Five Things to Look Out for in a Non-Disclosure Agreement

What to be wary of when a Maryland employer hands it to you

It happened. You got the job. And now you’re in the office, presented with a pile of paperwork. Tucked within that pile is an NDA, or non-disclosure agreement. This is a legal contract that creates a structure of confidential materials, communications, information and knowledge between you and your new employer. These are often used to protect trade secrets, new discoveries, budding technologies and other strategic information that’s vital to a business.

The contract essentially states that you will be given such information, provided you agree to keep it secret from third parties. Makes sense, right? Well, here are some things you should maybe look out for when it comes to an NDA:

The definition of what is proprietary

In order to be able to agree to the terms of any contract, you must know what you are agreeing to. The scope of the information you may be required to keep confidential must be defined within the document. If an NDA states a scope that may infringe on your future ability to work within your field, you may want to consider the future ramifications that could come by signing.

The length of time it lasts

What would it mean for your future if you weren’t able to disclose any of the information you’re about to learn? Generally, NDAs control communications for a certain number of years from the date you signed the agreement or after you leave the company. Would a decade of silence greatly diminish your value in the marketplace?

The exceptions to the NDA

There may come a time in which you’re compelled to share protected information. It happens in the confidential communications of lawyers, doctors, teachers, social workers and any other professions when the justice system becomes involved with confidential information. If exceptions like these are not spelled out in the contract, make sure that they are added before signing. To save time and money in legal fees later, be certain that both sides know and agree to such events.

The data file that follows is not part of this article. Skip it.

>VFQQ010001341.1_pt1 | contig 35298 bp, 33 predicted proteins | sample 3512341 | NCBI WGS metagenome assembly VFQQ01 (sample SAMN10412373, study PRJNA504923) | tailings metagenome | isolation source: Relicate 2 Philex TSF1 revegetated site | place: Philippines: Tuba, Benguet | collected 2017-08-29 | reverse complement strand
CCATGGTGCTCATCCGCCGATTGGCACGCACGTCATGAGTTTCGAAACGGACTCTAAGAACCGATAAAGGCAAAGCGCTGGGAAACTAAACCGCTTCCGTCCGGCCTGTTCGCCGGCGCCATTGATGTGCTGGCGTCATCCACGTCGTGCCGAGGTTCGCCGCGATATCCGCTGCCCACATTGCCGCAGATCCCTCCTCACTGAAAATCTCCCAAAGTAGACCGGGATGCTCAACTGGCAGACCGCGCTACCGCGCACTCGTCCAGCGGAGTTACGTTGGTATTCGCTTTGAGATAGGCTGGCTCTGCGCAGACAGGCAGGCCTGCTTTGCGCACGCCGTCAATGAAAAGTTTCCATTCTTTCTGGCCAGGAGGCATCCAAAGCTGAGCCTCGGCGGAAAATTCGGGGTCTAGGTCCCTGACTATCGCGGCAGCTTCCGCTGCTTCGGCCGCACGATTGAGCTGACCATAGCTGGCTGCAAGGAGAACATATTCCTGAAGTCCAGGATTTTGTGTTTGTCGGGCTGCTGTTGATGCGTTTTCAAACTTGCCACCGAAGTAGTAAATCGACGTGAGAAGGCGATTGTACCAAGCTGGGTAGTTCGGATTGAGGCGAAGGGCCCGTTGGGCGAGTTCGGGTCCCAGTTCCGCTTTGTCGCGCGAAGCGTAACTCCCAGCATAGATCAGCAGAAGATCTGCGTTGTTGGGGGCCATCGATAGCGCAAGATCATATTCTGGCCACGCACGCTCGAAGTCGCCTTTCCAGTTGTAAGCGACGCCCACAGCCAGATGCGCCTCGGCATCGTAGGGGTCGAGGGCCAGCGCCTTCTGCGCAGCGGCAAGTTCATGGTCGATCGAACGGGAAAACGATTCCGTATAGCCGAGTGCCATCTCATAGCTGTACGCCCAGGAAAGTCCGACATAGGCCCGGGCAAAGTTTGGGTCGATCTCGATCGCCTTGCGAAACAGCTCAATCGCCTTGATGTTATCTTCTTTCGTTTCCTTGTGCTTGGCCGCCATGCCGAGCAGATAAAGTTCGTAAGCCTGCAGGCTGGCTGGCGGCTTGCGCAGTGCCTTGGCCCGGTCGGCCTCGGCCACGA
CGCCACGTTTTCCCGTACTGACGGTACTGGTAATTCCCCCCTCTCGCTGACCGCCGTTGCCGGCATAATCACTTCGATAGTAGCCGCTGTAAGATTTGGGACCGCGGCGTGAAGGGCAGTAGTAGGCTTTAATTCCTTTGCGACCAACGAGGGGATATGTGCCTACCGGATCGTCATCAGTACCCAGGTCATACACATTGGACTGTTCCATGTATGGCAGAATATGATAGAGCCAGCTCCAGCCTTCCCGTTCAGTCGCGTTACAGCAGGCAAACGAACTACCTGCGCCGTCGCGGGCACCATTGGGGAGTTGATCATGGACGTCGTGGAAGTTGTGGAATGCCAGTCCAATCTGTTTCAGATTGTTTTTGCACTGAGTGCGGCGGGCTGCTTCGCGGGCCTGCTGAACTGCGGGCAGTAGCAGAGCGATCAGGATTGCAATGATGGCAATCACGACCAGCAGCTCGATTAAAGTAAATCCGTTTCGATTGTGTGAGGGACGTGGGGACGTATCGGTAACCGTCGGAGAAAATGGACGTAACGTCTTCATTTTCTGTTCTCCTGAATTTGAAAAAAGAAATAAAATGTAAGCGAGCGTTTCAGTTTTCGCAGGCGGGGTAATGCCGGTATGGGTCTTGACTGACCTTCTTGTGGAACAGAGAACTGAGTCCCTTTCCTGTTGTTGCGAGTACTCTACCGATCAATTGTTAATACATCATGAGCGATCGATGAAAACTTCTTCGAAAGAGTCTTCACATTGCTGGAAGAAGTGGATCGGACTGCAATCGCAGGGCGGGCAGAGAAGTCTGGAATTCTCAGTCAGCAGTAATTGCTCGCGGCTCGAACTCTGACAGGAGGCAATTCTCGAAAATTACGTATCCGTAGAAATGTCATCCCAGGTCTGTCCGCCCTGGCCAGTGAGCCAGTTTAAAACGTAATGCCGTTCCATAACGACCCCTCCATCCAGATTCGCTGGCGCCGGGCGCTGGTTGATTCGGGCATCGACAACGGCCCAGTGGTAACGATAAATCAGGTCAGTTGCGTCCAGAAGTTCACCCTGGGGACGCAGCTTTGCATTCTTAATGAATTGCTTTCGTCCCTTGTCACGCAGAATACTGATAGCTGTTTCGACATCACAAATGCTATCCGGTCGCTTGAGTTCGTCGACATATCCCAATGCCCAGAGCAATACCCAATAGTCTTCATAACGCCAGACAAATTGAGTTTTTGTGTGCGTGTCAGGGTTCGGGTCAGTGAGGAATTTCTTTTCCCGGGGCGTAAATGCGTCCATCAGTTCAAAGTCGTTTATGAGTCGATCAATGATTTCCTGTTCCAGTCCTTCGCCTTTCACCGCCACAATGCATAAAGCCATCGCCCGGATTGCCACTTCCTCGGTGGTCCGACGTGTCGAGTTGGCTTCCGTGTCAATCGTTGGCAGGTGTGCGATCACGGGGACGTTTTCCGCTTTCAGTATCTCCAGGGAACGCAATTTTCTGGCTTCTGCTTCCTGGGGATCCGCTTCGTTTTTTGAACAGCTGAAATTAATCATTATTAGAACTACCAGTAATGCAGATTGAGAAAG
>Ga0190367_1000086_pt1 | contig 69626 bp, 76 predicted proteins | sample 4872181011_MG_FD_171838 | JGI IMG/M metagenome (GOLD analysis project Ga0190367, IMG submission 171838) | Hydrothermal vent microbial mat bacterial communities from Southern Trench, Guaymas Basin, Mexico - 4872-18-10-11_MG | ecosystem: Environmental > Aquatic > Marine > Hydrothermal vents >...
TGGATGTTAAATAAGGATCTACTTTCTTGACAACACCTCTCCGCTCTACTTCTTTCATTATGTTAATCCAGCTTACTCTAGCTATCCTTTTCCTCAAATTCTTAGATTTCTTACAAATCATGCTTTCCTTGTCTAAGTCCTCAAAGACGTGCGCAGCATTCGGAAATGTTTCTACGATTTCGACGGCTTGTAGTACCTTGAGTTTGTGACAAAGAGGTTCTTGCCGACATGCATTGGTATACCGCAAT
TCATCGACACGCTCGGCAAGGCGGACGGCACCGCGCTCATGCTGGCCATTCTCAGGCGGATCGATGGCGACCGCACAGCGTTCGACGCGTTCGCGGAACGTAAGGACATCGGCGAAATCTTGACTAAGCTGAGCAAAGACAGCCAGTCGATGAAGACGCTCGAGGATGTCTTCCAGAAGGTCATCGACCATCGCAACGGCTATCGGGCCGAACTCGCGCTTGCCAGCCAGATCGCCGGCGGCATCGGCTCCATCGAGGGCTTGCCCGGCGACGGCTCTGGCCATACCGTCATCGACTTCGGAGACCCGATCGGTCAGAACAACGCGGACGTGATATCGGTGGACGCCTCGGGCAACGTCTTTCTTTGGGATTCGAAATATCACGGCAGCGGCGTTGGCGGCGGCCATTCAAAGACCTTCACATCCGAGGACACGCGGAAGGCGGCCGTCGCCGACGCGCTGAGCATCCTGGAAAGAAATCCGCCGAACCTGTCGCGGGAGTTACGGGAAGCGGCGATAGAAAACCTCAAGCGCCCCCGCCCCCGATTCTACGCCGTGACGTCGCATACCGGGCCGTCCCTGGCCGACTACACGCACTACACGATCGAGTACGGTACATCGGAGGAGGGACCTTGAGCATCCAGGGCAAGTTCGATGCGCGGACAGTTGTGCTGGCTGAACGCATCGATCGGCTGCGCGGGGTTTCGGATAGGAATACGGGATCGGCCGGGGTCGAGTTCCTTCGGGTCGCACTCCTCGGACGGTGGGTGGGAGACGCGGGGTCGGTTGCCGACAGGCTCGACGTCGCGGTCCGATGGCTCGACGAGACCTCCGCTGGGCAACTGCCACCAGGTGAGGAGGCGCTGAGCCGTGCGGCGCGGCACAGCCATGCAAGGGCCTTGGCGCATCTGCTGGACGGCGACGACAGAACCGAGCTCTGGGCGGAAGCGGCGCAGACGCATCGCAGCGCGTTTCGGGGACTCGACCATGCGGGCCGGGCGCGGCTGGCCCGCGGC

The law and jurisdiction that controls the agreement

In any contract there is always the possibility of a disagreement. Any good agreement assures both parties that they will be heard under agreed upon rules. A simple sentence contained within an agreement on the front end can save months of litigation and wasted expense down the line.

The penalties or consequences of violating the NDA

In order for the NDA to have power, it will label what will occur if is a breach. This could include liability for special, incidental or consequential damages that arise from the disclosure of proprietary information.

What can you do?

Know that when you are handed any contract, you have the power to ask for changes. These changes can include: lowering the amount of years the contract is enforceable, preventing the payment of damages, directing any legal action to be in a favorable location to you or your position, and amendments to confusing or poorly worded passages.

If you don’t feel comfortable asking for amendments or if the future ramifications of signing a non-disclosure are not clear, you have the option to not sign it. Feel free to investigate potential enforceability issues, and contact a reputable and experienced attorney to look over your NDA and make sure your interests are protected. For more information about this area, see our overview on employment law for employees.

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